A defense fund for Gonzales? How quaint

Funny, the former attorney general didn't seem to appreciate the need for counsel before.

By Tim Grieve
November 15, 2007 8:16PM (UTC)
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In an e-mail solicitation for contributions to Alberto Gonzales' legal defense fund, Ford Motor Co. general counsel David Letich complains that "in the hyper-politicized atmosphere that has descended on Washington, an innocent man cannot simply trust that the truth will come out."

We're certainly sympathetic to the idea that criminal defendants need good legal representation, but that notion seems to have been a foreign one to Gonzales until rather recently.


As counsel to Texas Gov. George W. Bush, Gonzales prepared briefings on the last-ditch clemency petitions filed by men and women sentenced to death. In one such briefing, Gonzales failed to mention that the condemned man's lawyer had slept during parts of his trial. In another, he failed to mention that the petitioner's lawyer had an obvious conflict of interest. In that case, Gonzales did mention that the condemned man no longer had a lawyer representing him. But if Gonzales thought that was some sort of barrier to executing the man, he didn't say so in briefing Bush.

As attorney general, Gonzales argued that the government should be free to hold indefinitely anyone the president deemed an "enemy combatant" -- and that such a person should not have access to counsel during the time of his detention. "Any interest" such individuals have "in obtaining the assistance of counsel for the purpose of preparing a habeas petition must give way to the national security needs of this country to gather intelligence from captured enemy combatants," Gonzales argued in a 2004 speech to the American Bar Association. Gonzales said that the "debriefing of enemy combatants" -- and we think we know what that means -- is a "vital source of intelligence," and that that "stream of intelligence would quickly dry up if the enemy combatants were allowed contact with outsiders during the course of an ongoing debriefing."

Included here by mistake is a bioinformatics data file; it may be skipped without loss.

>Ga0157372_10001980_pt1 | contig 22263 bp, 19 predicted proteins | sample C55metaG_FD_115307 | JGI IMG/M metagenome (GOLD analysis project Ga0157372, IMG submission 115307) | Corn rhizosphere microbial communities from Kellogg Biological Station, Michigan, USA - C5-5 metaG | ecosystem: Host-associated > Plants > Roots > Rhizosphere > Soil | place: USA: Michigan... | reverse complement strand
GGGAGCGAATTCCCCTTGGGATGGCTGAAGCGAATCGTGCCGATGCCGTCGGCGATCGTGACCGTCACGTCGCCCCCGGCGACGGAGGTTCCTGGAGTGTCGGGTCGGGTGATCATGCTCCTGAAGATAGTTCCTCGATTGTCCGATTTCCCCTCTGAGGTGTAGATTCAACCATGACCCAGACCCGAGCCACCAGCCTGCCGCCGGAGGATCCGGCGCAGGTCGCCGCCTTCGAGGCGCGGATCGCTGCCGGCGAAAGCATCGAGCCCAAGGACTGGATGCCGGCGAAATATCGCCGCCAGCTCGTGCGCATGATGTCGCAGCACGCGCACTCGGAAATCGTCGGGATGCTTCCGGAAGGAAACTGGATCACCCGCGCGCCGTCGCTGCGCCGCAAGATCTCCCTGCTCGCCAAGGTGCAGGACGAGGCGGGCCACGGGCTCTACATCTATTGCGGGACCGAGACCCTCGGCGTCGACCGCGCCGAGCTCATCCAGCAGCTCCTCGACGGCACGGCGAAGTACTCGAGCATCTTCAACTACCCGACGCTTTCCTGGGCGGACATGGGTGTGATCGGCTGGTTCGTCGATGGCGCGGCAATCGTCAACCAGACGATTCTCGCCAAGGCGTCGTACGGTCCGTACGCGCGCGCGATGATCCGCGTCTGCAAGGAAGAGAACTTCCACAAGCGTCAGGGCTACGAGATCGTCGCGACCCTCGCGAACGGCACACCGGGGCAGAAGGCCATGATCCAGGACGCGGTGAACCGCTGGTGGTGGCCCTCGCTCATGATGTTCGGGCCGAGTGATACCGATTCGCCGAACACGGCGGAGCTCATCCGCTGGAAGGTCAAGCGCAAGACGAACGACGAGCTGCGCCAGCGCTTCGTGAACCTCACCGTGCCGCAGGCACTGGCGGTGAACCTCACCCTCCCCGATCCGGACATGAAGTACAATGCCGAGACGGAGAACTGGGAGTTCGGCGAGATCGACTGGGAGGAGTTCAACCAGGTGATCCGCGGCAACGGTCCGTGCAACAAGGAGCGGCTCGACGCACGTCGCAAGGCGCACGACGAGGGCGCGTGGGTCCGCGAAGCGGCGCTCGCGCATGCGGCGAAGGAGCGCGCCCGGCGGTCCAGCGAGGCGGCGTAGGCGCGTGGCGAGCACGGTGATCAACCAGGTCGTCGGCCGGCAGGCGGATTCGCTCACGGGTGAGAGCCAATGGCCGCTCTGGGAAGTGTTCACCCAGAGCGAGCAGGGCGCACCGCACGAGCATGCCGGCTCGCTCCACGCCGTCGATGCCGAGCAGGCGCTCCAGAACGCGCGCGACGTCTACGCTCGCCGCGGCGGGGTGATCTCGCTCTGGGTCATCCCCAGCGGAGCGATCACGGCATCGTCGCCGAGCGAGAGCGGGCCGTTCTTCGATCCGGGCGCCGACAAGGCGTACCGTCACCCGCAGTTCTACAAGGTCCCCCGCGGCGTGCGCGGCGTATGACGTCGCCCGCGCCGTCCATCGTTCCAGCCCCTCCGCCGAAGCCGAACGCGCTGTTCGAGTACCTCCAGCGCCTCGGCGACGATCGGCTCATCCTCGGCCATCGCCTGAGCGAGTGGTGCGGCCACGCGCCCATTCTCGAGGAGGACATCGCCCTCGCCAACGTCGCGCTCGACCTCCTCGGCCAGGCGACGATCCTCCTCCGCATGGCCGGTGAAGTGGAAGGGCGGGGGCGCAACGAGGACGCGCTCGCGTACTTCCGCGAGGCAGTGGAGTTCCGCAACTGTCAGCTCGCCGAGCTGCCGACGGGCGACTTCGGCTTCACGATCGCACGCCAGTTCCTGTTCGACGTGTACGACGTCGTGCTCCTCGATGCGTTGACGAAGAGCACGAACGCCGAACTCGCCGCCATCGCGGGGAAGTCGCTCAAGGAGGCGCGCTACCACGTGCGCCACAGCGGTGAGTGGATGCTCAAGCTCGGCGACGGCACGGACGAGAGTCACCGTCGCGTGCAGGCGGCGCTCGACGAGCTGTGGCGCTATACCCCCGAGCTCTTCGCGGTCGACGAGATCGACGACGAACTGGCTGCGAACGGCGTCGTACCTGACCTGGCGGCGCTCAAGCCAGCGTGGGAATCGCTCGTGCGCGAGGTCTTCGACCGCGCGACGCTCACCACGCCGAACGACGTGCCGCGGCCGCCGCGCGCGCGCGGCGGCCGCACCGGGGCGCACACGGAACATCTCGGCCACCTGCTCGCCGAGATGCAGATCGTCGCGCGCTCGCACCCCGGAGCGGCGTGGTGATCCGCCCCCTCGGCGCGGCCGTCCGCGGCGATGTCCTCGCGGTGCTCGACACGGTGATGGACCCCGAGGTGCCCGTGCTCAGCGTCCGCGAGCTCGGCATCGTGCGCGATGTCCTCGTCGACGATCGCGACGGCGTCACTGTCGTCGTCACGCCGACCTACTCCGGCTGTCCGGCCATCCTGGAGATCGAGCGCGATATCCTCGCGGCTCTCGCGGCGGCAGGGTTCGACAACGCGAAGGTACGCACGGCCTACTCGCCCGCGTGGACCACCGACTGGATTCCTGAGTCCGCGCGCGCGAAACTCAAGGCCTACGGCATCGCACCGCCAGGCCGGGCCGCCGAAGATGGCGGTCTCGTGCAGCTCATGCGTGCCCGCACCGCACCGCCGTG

Gonzales' argument depended entirely on the assumption that whomever the president deemed an "enemy combatant" must be guilty of, well, something. But the "enemy combatants" of which Gonzales spoke had neither been charged with nor convicted of any crime. The same is true of Gonzales; while he's under investigation for lying to Congress, he hasn't been charged with anything yet. But if Gonzales' day comes, he'll have a highly qualified Washington lawyer who is handling his case at a reduced rate, to be paid for by whatever contributions Ford's general counsel and other Friends of Alberto can find, and it's a pretty safe bet that nobody's going to strap him to a board and pour water over his head until he loses consciousness and vomits.


What goes around comes around? Yeah, sometimes. But where Gonzales is concerned, it seems like that's a pretty quaint idea, too.

Tim Grieve

Tim Grieve is a senior writer and the author of Salon's War Room blog.

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